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Wednesday, May 25

Hands On the new Windows phone 7 update :: Mango ::

Internet Explorer 9 on Windows Phone 7
(Credit: Microsoft)
Microsoft today showed off the next version of its Windows Phone 7 software, code-named Mango, that includes 500 new features, including smoother integration with social-networking programs, built-in voice-to-text and text-to-voice support for hands-free use, and the ability to run one application while another is working in the background.
"We set out to make the smartphone smarter and easier," Andy Lees, president of the Mobile Communications Business at Microsoft, said at the end of a news conference in New York City this morning.
The software giant said Mango will be available this fall.
The challenge for Microsoft will be living up to the hype created prior to the announcement. Holding an event in New York and encouraging media attendance comes with expectations. And it stumbled early, with the video feed of the press conference bogging down and not loading for many Web watchers, greeting them instead with a screen with a bar slowly loading the video feed.
The company announced plenty of new features, including a version of Internet Explorer 9 for the phone. It introduced a program called Local Scout that offers hyper-local search results, based on a user's location, and recommends nearby restaurants, shopping, and activities. And it's created a new feature called Quick Cards, which provides a brief summary of relevant information and related apps when users search for a product, movie, or event.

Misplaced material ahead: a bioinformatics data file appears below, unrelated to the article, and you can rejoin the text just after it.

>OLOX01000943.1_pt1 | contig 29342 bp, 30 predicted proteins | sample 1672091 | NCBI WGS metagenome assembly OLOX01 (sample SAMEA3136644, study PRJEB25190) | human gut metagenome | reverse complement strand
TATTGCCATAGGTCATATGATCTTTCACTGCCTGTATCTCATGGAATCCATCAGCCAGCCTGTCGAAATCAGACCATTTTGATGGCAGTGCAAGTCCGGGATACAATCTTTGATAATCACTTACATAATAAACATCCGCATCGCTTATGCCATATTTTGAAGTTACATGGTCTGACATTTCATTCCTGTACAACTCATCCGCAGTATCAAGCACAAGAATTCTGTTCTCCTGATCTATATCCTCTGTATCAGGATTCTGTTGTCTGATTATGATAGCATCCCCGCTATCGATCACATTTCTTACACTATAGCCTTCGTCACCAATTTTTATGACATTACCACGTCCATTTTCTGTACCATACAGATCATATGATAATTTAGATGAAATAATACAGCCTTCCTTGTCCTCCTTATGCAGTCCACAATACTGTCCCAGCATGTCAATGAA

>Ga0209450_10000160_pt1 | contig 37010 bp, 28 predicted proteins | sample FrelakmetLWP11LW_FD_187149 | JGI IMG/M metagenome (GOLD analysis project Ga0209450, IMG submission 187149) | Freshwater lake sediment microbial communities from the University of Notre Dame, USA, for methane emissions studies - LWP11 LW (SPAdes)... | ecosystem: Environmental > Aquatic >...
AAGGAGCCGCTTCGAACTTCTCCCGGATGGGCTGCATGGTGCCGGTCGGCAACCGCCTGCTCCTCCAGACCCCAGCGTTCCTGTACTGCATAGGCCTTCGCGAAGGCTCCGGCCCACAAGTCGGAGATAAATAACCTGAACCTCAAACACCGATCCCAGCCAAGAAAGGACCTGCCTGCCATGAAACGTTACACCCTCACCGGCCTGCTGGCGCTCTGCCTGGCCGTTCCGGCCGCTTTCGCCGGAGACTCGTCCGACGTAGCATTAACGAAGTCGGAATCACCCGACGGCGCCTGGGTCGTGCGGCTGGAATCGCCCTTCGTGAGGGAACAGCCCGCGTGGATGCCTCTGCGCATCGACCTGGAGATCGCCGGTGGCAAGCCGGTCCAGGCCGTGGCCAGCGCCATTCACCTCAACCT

Some of the other new features include:
• Threads: Gives users the ability to switch between text, Facebook chat, and Windows Live Messenger within one conversation.
• Groups: Lets users compile contacts in one place so they can see the latest status updates from the start screen and quickly text, e-mail, or instant-message the whole group.
• Linked inbox: Puts multiple e-mail accounts in one linked inbox.
• App Connect: Deepens the integration between apps and search so that applications surface when they are relevant to a user's Web search query.
Windows Phone has had a rough start. Launched in 2010, the mobile-phone software has yet to make any sort of dent in the leads held by Apple's iOS and Google's Android. Just last week, market research firm Gartner found that of the 100 million smartphones sold worldwide in the first quarter, only 1.6 million of them ran Windows Phone 7. Android, which had just 9.6 percent of the market a year earlier, soared to 36 percent of the market, while Apple held a 16.8 percent share.

Let's See can this mango update deal with Ice Cream.